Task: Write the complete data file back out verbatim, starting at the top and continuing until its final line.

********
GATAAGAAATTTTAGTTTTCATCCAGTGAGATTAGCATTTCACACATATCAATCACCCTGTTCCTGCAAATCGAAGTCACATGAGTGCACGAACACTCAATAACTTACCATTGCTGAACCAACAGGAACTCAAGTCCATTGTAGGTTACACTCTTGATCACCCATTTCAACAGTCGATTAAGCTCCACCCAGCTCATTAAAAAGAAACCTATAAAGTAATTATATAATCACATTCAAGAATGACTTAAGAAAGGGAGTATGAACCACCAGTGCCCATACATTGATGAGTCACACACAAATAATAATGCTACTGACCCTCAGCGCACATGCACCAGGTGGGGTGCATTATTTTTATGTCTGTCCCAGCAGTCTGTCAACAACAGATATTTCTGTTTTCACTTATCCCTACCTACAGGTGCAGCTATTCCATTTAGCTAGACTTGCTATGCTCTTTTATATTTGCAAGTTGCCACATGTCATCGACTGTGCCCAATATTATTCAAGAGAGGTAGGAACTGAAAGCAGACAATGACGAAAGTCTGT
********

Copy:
GATAAGAAATTTTAGTTTTCATCCAGTGAGATTAGCATTTCACACATATCAATCACCCTGTTCCTGCAAATCGAAGTCACATGAGTGCACGAACACTCAATAACTTACCATTGCTGAACCAACAGGAACTCAAGTCCATTGTAGGTTACACTCTTGATCACCCATTTCAACAGTCGATTAAGCTCCACCCAGCTCATTAAAAAGAAACCTATAAAGTAATTATATAATCACATTCAAGAATGACTTAAGAAAGGGAGTATGAACCACCAGTGCCCATACATTGATGAGTCACACACAAATAATAATGCTACTGACCCTCAGCGCACATGCACCAGGTGGGGTGCATTATTTTTATGTCTGTCCCAGCAGTCTGTCAACAACAGATATTTCTGTTTTCACTTATCCCTACCTACAGGTGCAGCTATTCCATTTAGCTAGACTTGCTATGCTCTTTTATATTTGCAAGTTGCCACATGTCATCGACTGTGCCCAATATTATTCAAGAGAGGTAGGAACTGAAAGCAGACAATGACGAAAGTCTGT